• Properly-formatted manuscripts should be submitted using the online submission page. Figures should be named according to the following format: fig1.jpg, fig2.jpg, etc. Tables should be inserted at the end of the manuscript and not sent as separate files. As noted earlier, do not submit supplementary material.
  • All invited articles should be sent for the peer review process to the managing editor and not to the editorial office of the Frontiers in Bioscience. Managing editors will submit the accepted manuscript to the editorial office. Authors of non-invited articles should submit their manuscripts using the online submission page.
  • When a manuscript is submitted, the corresponding author will get a response within a few days regarding the suitability of the manuscript for publication in the Frontiers in Bioscience journal. Once the manuscript has been received, it will be designated a "temporary manuscript number." Please refer to the temporary manuscript number in all correspondence to the editorial office.
  • All manuscripts will be peer reviewed by experts. A manuscript will be published if the manuscript gets a high impact score. Every attempt will be made to keep the duration of the review to a minimum.

Read submission guidelines, view a properly formatted sample document ready for submission and submit a manuscript for peer review:

General Formatting Guidelines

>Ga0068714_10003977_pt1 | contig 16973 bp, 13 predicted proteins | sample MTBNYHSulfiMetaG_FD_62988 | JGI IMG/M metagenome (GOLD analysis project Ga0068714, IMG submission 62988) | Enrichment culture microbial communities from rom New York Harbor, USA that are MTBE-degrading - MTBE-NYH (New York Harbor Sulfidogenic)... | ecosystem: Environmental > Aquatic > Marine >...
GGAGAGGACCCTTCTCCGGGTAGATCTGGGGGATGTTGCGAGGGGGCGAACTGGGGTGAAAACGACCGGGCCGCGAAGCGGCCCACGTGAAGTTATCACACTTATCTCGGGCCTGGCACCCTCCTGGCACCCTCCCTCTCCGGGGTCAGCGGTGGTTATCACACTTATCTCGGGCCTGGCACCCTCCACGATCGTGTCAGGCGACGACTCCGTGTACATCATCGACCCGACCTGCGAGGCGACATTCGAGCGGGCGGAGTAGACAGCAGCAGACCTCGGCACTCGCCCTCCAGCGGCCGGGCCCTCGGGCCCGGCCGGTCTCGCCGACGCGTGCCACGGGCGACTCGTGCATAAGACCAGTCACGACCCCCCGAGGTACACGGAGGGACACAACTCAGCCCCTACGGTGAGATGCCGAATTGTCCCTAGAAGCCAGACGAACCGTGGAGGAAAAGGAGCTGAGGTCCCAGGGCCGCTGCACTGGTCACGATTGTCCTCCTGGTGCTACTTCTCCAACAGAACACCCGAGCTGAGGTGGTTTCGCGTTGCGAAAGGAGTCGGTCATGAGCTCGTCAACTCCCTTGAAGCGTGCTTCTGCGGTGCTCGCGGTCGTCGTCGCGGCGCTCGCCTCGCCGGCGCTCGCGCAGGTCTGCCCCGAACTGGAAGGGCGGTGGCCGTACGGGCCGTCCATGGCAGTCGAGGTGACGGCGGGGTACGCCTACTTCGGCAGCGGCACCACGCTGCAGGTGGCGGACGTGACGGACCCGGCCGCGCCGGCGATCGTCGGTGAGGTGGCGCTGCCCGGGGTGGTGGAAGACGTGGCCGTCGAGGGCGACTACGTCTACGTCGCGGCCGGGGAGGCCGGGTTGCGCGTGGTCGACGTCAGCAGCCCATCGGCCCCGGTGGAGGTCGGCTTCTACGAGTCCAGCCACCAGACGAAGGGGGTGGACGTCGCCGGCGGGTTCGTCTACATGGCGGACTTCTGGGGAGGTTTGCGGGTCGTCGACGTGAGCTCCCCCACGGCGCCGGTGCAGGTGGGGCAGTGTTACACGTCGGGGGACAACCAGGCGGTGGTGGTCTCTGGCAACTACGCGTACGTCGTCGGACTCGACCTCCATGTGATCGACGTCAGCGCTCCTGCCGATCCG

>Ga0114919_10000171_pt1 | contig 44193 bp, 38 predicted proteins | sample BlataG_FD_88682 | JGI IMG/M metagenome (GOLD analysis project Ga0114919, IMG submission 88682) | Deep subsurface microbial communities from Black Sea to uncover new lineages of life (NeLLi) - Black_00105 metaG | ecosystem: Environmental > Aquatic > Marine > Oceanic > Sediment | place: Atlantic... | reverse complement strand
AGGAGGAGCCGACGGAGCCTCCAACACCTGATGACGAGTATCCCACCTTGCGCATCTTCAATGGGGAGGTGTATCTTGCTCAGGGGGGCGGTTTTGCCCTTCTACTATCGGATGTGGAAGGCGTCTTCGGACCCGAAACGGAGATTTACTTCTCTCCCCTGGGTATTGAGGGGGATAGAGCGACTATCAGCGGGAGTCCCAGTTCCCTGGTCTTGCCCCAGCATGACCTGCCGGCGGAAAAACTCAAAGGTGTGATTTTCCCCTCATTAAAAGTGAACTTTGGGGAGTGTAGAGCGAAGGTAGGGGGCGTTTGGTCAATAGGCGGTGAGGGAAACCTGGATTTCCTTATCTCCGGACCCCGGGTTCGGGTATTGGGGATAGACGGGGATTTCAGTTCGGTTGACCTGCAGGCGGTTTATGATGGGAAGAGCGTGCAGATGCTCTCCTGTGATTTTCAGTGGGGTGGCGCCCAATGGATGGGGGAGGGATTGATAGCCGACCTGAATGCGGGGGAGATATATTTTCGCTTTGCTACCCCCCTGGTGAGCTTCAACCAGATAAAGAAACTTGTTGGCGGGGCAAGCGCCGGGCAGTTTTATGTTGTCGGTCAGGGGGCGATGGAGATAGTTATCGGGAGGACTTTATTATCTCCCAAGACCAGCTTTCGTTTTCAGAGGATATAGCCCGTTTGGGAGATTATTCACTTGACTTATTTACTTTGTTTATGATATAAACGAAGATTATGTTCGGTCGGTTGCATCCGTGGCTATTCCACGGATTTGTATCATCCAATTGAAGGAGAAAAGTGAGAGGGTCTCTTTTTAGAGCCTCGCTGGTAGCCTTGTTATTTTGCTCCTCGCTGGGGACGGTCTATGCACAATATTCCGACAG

• Format, revise and correct the manuscript and save it as a Word document and not as a text or any other type of file. It is important that the manuscript be submitted free of grammar, spelling or scientific errors. Subsequent to submission of the manuscript, please do not send any other revised form of the same document. Such documents will not be used.
  • If you are including text, tables or figures that were previously published, please obtain the permission of the publisher. By simply calling or writing to the publisher, you can easily obtain such permissions.
  • If you are referring to previously published text, figure or table, please add the following comment to text, the figure or table legend "Reproduced with permission from, (ref #)."
  • All terms such as et al, in situ, in vitro, in vivo, etc. should be italicized.
  • Please refrain from the use of Greek characters or special lettering such as &, $, ó, ñ, á, a.”, ß, d, g %, >, <, ±, etc. in the names of authors, their affiliations, the title, the abstract and preferably not in the body of the text. Instead, use English correlates of such characters; for example, substitute “alpha, percent, greater than” for “a, %, >.” Greek or other special characters might appear as blank letters. In addition, such characters may not display properly in old browsers when the document is placed online. Please review the manuscript carefully and change Greek or any special characters to their English correlates. To see such characters and their English correlates, please click here.
  • Please do not use automatic numbering in table of contents, titles, subtitles or references. The numbering used by Word is proprietary and does not allow conversion to HTML documents. Please remove automatic numbering and manually number numbered items in text.
  • Do not include supplements. All supplementary materials must be included in text. All supplementary figures and tables must be referred to by sequential numbers in text and listed at the end of the document.